The course examines the developmental milestones, needs and characteristics of children from infancy through middle childhood. Topics discussed will cover the biological, psychological, cognitive and sociological development of children. The family, school and community influences on the child will also be discussed.
This course is intended for students contemplating a career in education. It is designed to provide information and a forum for discussion of American education. Among the topics covered are a brief history of American education, the learning environment, teachers, diverse learners (ethnically, economically, and different abilities), classroom management, and issues facing all schools. In addition, students will become generally familiar with the New York State Learning Standards. A group school visit is also a component of the course as are 10 supervised classroom contact hours.
This course begins with an overview of theory and research in cognitive strategies and sociocognitive views of reading, writing, speaking and listening processes. It then describes an approach to the teaching of reading and writing called strategic literacy instruction. The focus throughout is on discovering ways to help struggling readers and writers: students usually referred to as "low performing," "general," or "developmental;" students perceived as learning-disabled, resistant, at-risk or lower-track; students in special education classes or in classes where special students are mainstreamed; or kids who are just plain unmotivated. Evaluation includes a midterm report and a final project concerned with designing strategy-based literacy instruction.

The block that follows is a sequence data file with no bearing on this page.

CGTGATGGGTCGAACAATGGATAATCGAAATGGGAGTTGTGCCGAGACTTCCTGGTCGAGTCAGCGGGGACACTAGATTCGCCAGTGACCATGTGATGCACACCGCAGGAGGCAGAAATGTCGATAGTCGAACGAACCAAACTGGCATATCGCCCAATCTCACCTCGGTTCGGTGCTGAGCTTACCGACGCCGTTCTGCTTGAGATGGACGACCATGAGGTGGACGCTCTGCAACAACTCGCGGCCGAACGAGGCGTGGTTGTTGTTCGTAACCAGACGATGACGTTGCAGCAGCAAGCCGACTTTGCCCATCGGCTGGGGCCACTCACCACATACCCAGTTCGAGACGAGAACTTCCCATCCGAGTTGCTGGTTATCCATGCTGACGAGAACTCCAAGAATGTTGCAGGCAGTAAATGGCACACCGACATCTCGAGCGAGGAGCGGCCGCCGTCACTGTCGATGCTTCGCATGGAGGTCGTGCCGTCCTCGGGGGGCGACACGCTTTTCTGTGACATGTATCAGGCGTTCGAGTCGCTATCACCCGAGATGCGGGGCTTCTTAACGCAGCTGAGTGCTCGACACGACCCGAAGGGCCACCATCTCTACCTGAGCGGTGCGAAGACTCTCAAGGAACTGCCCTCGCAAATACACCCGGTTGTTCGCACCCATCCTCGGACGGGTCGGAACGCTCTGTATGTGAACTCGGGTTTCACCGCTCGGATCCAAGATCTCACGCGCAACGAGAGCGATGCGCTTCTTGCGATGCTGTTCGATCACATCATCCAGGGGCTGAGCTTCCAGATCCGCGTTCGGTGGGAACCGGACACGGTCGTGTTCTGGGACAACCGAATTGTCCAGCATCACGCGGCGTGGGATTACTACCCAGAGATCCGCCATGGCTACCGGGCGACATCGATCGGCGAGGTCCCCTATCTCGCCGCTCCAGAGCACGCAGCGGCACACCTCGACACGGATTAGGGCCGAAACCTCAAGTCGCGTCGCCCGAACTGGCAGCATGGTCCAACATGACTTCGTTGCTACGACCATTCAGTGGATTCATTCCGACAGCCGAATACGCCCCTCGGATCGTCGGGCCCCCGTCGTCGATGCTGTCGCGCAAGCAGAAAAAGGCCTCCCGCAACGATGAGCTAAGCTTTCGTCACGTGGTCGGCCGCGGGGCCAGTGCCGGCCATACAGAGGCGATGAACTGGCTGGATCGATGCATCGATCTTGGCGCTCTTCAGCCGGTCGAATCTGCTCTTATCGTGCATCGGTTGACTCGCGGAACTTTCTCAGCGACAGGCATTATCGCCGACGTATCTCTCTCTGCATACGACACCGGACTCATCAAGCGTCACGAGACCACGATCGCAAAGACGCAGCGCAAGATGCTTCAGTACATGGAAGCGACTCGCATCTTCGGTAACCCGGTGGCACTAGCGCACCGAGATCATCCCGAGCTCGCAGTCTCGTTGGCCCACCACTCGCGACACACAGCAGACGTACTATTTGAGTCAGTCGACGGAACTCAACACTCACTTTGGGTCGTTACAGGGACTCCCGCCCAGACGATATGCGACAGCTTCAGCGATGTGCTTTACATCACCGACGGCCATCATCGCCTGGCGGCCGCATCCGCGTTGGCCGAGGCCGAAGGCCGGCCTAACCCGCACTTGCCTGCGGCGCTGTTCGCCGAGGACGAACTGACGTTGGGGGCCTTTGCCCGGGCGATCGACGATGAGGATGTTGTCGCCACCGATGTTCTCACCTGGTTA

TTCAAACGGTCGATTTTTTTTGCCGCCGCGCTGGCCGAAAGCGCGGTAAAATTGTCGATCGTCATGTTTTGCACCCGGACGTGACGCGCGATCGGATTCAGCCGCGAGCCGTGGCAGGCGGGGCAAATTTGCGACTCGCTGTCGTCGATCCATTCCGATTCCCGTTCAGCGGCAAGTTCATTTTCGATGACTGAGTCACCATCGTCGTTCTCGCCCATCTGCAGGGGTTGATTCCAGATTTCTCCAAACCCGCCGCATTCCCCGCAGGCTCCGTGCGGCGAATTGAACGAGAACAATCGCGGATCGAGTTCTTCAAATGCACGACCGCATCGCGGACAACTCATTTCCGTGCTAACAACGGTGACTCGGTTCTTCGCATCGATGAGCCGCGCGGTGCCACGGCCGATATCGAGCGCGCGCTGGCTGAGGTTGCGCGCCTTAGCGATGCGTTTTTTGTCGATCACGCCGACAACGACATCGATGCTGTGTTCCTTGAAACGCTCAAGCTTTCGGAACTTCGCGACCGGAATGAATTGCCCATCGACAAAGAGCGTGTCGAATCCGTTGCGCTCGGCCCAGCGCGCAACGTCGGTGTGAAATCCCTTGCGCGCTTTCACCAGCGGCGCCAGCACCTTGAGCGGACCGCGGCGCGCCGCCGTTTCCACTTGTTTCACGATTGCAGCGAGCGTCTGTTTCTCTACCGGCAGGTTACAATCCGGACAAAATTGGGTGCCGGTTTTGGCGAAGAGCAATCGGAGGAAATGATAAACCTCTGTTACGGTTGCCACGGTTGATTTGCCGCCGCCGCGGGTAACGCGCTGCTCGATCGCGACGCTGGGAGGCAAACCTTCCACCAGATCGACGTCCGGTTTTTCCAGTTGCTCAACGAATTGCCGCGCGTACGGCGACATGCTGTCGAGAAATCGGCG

Study of early childhood education, including history, philosophy, guidance techniques, communication skills, developmentally appropriate practices, classroom management, working with parents, professionalism, and applications of all these theories and practices through observation and participation experiences with children in an early childhood program.
The purpose of this course is to aid in understanding diversity by preparing teachers to offer direct and indirect services to students within the full range of disabilities and special health-care needs in inclusive environments. Students will be provided with techniques designed to enhance academic performance, classroom behavior, and social acceptance for students with disabilities and special needs. Students will learn skills enabling them to (1) differentiate and individualize instruction for students with disabilities and special needs, (2) become familiar with instructional and assistive technologies, (3) implement multiple research-validated instructional strategies, (4) formally and informally assess learning of diverse students, (5) manage classroom behavior of students with disabilities and special needs, and (6) collaborate with others and resolve conflicts to educate students with disabilities and special needs.